Château Leroy-Beauval, Entre-Deux-Mers, Bordeaux
Leroy-Beauval is, like Domaine Py, hardly a small producer. I’ve been looking for some artisanal Bordeaux, and I can’t say that this property qualifies as “artisanal”. They are, however, an example of a larger producer in private ownership which is concentrating on quality and originality. Originality comes in two forms. First, they use all three of the traditional white grape varieties, Semillon and Muscadelle in varying proportions with Sauvignon Blanc. In a region where Sauvignon Blanc has almost taken over in the white wines, this is welcome. So it’s originality in tradition.
Secondly, under the Marquise de Leroy-Beauval label, they make a pair of fresh tasting, bottle fermented (Ancestral Method) sparklers, a Semillon/Muscadelle white and a Cabernet/Merlot red. Then there’s a fresh white Bordeaux Blanc, very fruity. The two top red wines are both Bordeaux Supérieur and are well made and reasonably serious. The Château bottling in 2014 is remarkably good value at cellar door prices (8 €). Okay, no egg fermentation or amphora, but this is a source of well made Bordeaux. They are represented by Be My Wine, an importer I’ve not come across.
I also tasted a single wine from Château La Haye, a Cru Bourgeois in Saint-Estèphe. The Cuvée Le Cèdre 2014 is remarkably smooth and I’d like to try a bottle with food. Available via Cambridge Wines.
Château de Peyrel, Bergerac
Bergerac was one of the first French wine regions I visited, back in the 1980s. I was a complete novice then, and things have changed a lot. I’d really like to go back. The countryside was quite bucolic.
Château de Peyrel is near to Prigonrieux, west of Bergerac itself, and in the tiny AOC of Rosette, an attractive large Manoir with separate dovecote. The domaine recommenced making wine only in 2013, but the vines on the property are around sixty years old. Methods are deliberately artisanal.
There are two Bergerac whites and one Bergerac red, all well made. The most interesting wines are the Rosettes, a white wine AOC making an almost abandoned style of demi-sec traditional white. The Château de Peyrelle Rosette is made from all three traditional varieties, Semillon, Muscadelle and Sauvignon Blanc. It is semi-sweet, or off-dry – I didn’t see the technical data for residual sugar and the information wasn’t available. I think this kind of wine is unfairly forgotten, not nearly as popular as it once was. But the low level of sweetness, coupled with the fresh acidity, gives it some versatility. Quiches and tarts, salmon and blue cheeses were suggested as food matches.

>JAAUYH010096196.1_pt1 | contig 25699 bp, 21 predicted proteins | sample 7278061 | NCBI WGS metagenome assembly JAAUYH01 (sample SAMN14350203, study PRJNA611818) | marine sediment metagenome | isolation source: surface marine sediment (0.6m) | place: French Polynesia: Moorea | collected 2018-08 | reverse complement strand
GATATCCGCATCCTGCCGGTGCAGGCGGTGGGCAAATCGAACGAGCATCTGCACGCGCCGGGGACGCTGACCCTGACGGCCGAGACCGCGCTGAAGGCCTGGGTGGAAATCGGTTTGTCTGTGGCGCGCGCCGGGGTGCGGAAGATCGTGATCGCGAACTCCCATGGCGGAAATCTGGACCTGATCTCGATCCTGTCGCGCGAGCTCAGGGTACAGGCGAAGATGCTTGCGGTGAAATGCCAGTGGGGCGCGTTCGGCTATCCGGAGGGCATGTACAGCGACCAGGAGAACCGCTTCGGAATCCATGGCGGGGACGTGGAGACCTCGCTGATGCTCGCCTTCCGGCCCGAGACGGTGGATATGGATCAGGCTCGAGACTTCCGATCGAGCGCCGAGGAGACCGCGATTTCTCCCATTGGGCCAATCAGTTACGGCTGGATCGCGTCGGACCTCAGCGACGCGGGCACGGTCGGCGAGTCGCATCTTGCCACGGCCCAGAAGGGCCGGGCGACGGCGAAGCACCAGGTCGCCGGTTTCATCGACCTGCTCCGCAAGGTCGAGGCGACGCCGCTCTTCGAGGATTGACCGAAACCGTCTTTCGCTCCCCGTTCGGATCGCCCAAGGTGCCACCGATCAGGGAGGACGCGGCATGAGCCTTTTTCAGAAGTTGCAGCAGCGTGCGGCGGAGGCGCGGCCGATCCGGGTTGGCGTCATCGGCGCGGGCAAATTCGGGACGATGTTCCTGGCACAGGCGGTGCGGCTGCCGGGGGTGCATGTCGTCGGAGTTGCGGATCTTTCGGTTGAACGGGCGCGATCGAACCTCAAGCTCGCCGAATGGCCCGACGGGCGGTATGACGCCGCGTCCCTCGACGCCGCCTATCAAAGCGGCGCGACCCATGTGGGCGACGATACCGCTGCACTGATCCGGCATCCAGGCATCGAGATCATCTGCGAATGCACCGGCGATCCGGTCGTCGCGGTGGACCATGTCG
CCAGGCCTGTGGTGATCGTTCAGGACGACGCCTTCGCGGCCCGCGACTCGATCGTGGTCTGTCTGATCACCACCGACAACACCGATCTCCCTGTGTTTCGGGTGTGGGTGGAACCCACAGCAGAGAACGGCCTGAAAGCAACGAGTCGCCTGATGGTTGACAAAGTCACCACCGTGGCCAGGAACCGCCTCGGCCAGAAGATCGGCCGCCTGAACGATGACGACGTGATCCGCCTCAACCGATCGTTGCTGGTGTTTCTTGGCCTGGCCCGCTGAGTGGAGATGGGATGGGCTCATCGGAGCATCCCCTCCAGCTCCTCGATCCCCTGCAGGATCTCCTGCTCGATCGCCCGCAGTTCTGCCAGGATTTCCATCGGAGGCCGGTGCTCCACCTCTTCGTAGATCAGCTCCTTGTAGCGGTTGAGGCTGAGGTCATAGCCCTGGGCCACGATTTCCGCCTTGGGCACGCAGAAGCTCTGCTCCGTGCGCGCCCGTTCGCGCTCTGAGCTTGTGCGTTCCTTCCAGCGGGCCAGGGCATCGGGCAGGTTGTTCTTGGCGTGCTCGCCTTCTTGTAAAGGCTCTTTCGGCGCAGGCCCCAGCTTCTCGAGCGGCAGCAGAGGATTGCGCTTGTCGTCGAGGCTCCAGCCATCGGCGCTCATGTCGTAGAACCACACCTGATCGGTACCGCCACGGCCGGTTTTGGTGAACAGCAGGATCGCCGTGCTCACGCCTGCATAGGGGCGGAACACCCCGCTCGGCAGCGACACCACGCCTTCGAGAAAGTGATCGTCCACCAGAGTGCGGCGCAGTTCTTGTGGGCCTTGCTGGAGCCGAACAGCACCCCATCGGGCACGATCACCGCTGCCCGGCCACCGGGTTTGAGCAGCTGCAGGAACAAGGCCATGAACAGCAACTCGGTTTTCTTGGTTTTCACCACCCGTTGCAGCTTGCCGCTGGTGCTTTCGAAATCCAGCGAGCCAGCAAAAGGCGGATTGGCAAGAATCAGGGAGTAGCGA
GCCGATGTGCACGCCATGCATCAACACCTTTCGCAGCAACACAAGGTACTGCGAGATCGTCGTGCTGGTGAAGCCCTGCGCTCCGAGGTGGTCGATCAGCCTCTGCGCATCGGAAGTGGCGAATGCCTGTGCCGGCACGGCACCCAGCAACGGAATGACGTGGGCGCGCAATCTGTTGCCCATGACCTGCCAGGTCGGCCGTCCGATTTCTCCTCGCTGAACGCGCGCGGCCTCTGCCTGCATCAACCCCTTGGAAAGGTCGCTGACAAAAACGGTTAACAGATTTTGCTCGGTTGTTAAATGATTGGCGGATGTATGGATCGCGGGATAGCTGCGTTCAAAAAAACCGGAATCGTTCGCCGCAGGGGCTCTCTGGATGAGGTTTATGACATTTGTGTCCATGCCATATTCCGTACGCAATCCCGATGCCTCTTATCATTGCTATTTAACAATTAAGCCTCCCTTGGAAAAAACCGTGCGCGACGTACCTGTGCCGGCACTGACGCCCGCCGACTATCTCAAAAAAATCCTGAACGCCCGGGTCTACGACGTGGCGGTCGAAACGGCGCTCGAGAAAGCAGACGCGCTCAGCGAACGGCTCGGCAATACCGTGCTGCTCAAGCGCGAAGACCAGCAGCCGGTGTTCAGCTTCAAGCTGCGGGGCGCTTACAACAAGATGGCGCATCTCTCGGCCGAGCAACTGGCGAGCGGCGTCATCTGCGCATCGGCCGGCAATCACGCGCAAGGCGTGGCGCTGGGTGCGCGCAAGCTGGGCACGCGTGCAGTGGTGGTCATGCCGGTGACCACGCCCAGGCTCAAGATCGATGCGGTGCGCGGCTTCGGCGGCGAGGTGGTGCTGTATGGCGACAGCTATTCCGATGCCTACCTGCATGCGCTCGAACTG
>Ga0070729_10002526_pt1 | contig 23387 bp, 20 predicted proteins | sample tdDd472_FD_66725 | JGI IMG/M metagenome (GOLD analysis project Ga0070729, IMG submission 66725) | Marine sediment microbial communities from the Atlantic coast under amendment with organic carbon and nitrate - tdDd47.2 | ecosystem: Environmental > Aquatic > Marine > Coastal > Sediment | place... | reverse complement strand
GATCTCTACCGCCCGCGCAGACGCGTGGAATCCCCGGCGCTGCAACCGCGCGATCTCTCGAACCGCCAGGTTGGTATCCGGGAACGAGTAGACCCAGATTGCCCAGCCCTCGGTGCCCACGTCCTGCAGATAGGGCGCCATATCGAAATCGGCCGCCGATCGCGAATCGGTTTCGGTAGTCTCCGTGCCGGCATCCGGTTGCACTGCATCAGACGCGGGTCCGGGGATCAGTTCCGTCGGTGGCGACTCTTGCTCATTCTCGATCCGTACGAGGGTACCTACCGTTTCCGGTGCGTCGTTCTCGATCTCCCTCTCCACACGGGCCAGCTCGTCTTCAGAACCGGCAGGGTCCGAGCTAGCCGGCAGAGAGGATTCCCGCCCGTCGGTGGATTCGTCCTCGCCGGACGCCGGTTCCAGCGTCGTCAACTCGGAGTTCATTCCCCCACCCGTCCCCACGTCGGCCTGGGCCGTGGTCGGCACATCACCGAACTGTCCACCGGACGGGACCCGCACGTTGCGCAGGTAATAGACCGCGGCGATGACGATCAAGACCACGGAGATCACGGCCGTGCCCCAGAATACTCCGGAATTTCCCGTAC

There is also a Rosette Cuvée Excellence which is a touch sweeter and sees some oak. The sweetness is really nice, not cloying. The oak in the 2014 was just a little more intrusive than I’d like, but it should, one hopes, integrate with age. The market for Rosette must be tiny, but the wines are worth exploring.
I didn’t know any of the Grower Champagnes on show, but I did try a couple of cuvées from Champagne Fresne Ducret. This as an artisan winemaker at Villedommange, on the Northwestern side of the Montagne de Reims. The fruit is Premier Cru and, based on the cheaper cuvées Les Nouveaux Explorateurs (17k bottles) and Le Chemin du Chemin (7k bottles), it’s a house which might bear further investigation. The wines were well made and approachable.
One premise of the Tasting was that wine and music go together, and I was asked to put together a playlist inspired by the wines. I’m not sure that the client realised that I’d be avoiding the cliché of songs with wine in the title, or actually about wine, but I put together a mixed list of material, with the help of Laure Monrozier at Business France. I’m not sure how many of them the DJ actually played.
The great thing about this tasting was the opportunity to try wines from producers I didn’t know. To this end it was very successful, and as you can see, there was a fair bit worth writing about. There were estates which I would certainly consider importing, if that were my métier. I hope that sufficient numbers of the trade managed to taste them.
Post-tasting, four of us headed up to The Remedy in Fitzrovia for an excellent dinner. If you read my recent New Year piece, you’ll know it was a New Year’s Resolution to go there, and I’m truly happy I did go so early in 2017. I’ll be reviewing The Remedy soon.